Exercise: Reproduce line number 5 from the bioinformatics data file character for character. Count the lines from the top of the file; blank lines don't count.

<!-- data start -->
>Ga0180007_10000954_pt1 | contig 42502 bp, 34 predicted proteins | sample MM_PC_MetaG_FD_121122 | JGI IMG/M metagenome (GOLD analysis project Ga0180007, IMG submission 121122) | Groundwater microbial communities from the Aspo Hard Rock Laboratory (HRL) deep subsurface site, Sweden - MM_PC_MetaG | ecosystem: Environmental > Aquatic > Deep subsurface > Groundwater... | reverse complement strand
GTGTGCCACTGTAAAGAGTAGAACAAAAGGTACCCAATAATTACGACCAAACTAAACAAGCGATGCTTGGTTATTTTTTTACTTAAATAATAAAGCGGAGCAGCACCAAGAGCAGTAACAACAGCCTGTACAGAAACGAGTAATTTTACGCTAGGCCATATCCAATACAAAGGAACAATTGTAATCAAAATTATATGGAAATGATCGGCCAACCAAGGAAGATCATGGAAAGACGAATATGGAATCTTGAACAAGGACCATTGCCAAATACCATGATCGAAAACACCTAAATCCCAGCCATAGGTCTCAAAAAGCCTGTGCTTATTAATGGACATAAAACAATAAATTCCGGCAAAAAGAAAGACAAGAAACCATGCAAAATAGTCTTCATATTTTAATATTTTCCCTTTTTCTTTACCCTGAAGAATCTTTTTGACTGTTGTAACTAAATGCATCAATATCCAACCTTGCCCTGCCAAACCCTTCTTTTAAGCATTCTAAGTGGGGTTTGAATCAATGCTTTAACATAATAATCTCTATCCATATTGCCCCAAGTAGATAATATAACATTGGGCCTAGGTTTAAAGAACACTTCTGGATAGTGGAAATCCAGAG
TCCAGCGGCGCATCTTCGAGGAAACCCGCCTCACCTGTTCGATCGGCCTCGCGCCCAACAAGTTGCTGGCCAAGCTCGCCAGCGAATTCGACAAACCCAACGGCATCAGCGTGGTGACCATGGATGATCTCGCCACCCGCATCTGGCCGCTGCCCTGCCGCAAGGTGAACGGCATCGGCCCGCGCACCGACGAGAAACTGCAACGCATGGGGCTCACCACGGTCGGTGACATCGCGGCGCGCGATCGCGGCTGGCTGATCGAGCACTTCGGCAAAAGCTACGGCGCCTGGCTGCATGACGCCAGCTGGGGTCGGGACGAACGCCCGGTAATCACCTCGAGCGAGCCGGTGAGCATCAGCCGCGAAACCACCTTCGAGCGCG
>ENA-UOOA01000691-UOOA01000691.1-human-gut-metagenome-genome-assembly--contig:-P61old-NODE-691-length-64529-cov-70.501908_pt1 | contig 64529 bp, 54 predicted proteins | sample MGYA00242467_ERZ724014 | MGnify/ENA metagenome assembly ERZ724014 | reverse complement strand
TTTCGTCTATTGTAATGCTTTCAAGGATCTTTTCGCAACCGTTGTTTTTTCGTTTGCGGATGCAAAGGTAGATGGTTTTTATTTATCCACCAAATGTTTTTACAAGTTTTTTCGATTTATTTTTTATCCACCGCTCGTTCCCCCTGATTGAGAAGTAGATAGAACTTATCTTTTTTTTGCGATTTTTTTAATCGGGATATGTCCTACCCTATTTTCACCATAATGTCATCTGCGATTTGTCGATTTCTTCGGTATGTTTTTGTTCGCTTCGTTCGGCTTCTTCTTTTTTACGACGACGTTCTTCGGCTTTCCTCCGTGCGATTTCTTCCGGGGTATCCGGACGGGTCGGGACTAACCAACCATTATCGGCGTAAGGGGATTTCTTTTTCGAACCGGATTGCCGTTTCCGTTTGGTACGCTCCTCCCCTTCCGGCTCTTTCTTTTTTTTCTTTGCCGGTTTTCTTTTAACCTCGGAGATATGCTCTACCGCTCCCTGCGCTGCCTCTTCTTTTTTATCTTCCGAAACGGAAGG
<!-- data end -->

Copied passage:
TTTCGTCTATTGTAATGCTTTCAAGGATCTTTTCGCAACCGTTGTTTTTTCGTTTGCGGATGCAAAGGTAGATGGTTTTTATTTATCCACCAAATGTTTTTACAAGTTTTTTCGATTTATTTTTTATCCACCGCTCGTTCCCCCTGATTGAGAAGTAGATAGAACTTATCTTTTTTTTGCGATTTTTTTAATCGGGATATGTCCTACCCTATTTTCACCATAATGTCATCTGCGATTTGTCGATTTCTTCGGTATGTTTTTGTTCGCTTCGTTCGGCTTCTTCTTTTTTACGACGACGTTCTTCGGCTTTCCTCCGTGCGATTTCTTCCGGGGTATCCGGACGGGTCGGGACTAACCAACCATTATCGGCGTAAGGGGATTTCTTTTTCGAACCGGATTGCCGTTTCCGTTTGGTACGCTCCTCCCCTTCCGGCTCTTTCTTTTTTTTCTTTGCCGGTTTTCTTTTAACCTCGGAGATATGCTCTACCGCTCCCTGCGCTGCCTCTTCTTTTTTATCTTCCGAAACGGAAGG